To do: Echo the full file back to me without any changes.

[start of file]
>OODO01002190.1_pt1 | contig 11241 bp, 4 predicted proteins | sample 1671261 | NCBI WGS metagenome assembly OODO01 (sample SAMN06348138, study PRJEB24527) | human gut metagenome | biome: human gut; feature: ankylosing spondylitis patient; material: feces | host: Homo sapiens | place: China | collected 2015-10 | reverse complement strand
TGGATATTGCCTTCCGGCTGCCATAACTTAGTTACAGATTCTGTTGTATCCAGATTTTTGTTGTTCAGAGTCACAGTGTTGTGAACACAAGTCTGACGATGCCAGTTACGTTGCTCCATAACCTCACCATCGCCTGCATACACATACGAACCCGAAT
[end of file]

>OODO01002190.1_pt1 | contig 11241 bp, 4 predicted proteins | sample 1671261 | NCBI WGS metagenome assembly OODO01 (sample SAMN06348138, study PRJEB24527) | human gut metagenome | biome: human gut; feature: ankylosing spondylitis patient; material: feces | host: Homo sapiens | place: China | collected 2015-10 | reverse complement strand
TGGATATTGCCTTCCGGCTGCCATAACTTAGTTACAGATTCTGTTGTATCCAGATTTTTGTTGTTCAGAGTCACAGTGTTGTGAACACAAGTCTGACGATGCCAGTTACGTTGCTCCATAACCTCACCATCGCCTGCATACACATACGAACCCGAAT